On Being a Patriotic Skeptic | Vol. 3 / No. 50.2

Photo: Robert Couse-Baker, CC BY 2.0

A recent discussion on r/skeptic about whether patriotism is something that we, as skeptics, should be skeptical of has had me thinking — and (as I think you’ve heard me say before once or twice) I think the dose makes the poison.

Patriotism is, I’ve decided, a lot like loving your family. But where loving your family is, say, a cup of morning coffee, patriotism is like the chemically-separated, concentrated, powdered caffeine you can buy in 500-pill bottles capable of killing a horse. They’re both forms of in-group favouritism, but one is a lot more dangerous than another.

Now, that’s not to say that you can’t apply your in-group love for family to a point where it’s unhealthy. Take half a dozen shots of family-love espresso in the morning and a Starbucks “Trenta” of it at lunch, and you might find your family life is a little more like the “family” life or life in some pretty objectively awful families. But that said, the amount of damage that can be done is somewhat limited to you and those near to you.


At least, comparatively.

See, love of country is a lot like a drug, in that the dose makes the poison. Having a little is like being proud of the things you and your compatriots (i.e. the people in your country with you) have managed to accomplish. But having a lot inevitably crosses over into thinking other people’s countries are worse, and both dosages carry with them a lot of cultural baggage.

Pride in what your country is and does is great, if you don’t imagine that only you get to decide “what your country is and does,” and don’t allow that pride to come between you and evidence that doesn’t support your assertions.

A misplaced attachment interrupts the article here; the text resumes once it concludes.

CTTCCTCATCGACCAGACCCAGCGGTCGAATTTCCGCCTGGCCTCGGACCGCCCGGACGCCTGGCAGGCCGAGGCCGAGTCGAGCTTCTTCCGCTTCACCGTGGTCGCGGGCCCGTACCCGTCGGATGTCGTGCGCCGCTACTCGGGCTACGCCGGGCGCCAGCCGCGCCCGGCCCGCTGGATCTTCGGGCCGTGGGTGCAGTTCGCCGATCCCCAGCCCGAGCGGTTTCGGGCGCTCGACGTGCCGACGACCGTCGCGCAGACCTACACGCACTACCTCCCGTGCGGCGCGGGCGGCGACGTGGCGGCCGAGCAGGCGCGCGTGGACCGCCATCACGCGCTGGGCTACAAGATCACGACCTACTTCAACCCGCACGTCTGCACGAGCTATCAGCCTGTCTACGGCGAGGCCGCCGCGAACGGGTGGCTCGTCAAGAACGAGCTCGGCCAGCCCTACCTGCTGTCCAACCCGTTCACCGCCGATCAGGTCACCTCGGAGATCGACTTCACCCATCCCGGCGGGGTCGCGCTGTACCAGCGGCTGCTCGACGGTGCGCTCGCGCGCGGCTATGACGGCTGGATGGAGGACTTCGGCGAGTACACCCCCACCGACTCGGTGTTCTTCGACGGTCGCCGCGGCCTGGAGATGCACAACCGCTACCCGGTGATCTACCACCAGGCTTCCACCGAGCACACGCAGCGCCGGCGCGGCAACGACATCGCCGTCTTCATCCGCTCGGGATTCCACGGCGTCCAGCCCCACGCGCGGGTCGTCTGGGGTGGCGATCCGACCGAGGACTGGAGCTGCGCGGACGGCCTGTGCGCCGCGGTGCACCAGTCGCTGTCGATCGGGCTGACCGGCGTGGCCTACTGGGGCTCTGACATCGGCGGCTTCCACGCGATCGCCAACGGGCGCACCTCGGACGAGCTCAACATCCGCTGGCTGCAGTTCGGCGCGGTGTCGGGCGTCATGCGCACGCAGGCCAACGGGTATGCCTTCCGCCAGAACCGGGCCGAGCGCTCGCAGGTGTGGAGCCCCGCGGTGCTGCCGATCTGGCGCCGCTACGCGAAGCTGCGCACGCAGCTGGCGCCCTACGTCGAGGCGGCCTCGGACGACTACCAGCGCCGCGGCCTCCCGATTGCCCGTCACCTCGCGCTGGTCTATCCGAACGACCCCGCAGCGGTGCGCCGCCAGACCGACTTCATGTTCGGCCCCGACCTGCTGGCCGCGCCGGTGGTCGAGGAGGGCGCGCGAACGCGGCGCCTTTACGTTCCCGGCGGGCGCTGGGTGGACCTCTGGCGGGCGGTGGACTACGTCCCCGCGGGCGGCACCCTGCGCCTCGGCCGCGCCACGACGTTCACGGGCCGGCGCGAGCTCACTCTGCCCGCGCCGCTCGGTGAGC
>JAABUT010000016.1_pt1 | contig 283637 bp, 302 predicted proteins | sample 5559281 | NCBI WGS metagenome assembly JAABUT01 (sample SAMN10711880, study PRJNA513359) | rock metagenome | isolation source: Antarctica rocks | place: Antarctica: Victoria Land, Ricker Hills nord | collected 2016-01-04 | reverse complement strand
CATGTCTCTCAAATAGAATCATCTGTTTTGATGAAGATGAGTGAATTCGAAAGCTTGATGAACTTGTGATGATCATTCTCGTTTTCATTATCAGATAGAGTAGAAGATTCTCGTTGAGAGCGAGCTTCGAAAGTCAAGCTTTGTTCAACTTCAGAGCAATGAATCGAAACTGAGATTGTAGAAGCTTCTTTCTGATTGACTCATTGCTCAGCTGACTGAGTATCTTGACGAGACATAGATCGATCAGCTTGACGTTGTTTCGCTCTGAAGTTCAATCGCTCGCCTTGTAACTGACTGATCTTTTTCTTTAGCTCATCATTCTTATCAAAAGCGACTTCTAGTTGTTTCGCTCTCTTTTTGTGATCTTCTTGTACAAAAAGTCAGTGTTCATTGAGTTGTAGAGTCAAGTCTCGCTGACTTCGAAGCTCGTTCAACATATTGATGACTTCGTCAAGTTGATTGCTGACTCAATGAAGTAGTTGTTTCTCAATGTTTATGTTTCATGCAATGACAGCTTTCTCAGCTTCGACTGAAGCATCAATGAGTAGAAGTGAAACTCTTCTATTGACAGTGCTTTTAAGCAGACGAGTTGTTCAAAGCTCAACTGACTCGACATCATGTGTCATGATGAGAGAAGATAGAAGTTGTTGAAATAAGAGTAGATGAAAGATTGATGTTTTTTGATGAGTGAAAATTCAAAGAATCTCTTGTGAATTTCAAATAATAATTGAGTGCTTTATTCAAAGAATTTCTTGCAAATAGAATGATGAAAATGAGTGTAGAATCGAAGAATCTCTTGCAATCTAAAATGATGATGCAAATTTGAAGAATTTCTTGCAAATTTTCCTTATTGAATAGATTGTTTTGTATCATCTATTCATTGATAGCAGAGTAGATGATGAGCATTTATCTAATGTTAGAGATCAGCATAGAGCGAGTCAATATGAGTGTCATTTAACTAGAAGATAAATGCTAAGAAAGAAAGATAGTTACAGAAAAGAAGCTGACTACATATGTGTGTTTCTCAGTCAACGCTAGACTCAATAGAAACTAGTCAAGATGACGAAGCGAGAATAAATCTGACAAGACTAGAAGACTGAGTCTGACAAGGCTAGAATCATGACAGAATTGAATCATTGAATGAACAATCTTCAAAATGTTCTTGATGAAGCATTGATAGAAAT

Take America. America is “number one in the world” at very few things these days. Not zero things, but few, and many aren’t very good. US News actually ranked Germany as the (beauty-queen-levels-of-subjectivity) “best country” this year, with Canada number two and the UK number 3 — though with the purchasing power of the pound dropping like a stone that last one will probably change next year. The US was number four. It was ranked as the most “powerful” country (which comes as little surprise with the world’s largest air force being the US Air Force and the world’s second largest air force being the US Navy), but on a number of other key indicators it fell rather shorter (quality of life was ranked 14th, for instance). It’s also definitely number one in the per capita number of its own citizens it incarcerates. It’s number one in per capita gun ownership (at 112.6 guns per 100 residents). It’s not the number one in incarcerations per capita anymore (Seychelles seems to beat it) but it’s a hell of a #2 with nearly 700 per 100,000 (for comparison, Canada is 114).

There are plenty of things Americans can be proud of — a booming space economy, great (if expensive as all-get-out) universities, the first and second biggest air forces (if you’re into that sort of thing) — those are based in fact. But too much patriotism, and you’ll start omitting the negatives, and there are plenty enough of them to keep everyone sober if they think about them pretty much at all. I mean there are still millions of Americans in danger of bankruptcy from illness because they aren’t insured, for one thing, and for another our allies just torched a funeral in Yemen and killed more than 140 people. America isn’t perfect. Nobody is.

Nobody’s number one in everything, and the majority aren’t number one at much of anything.

And really, that’s the point of skepticism, isn’t it? It’s a data-driven outlook on life that takes the facts and tries to formulate them into an understanding of the way things are. A skeptic can be proud of her country, but if she’s going to remain a skeptic, she’ll need to temper that with facts.


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Richard Ford Burley is a human, writer, and doctoral candidate at Boston College, as well as an editor at Ledger, the first academic journal devoted to Bitcoin and other cryptocurrencies. In his spare time he writes about science, skepticism, feminism, and futurism here at This Week In Tomorrow.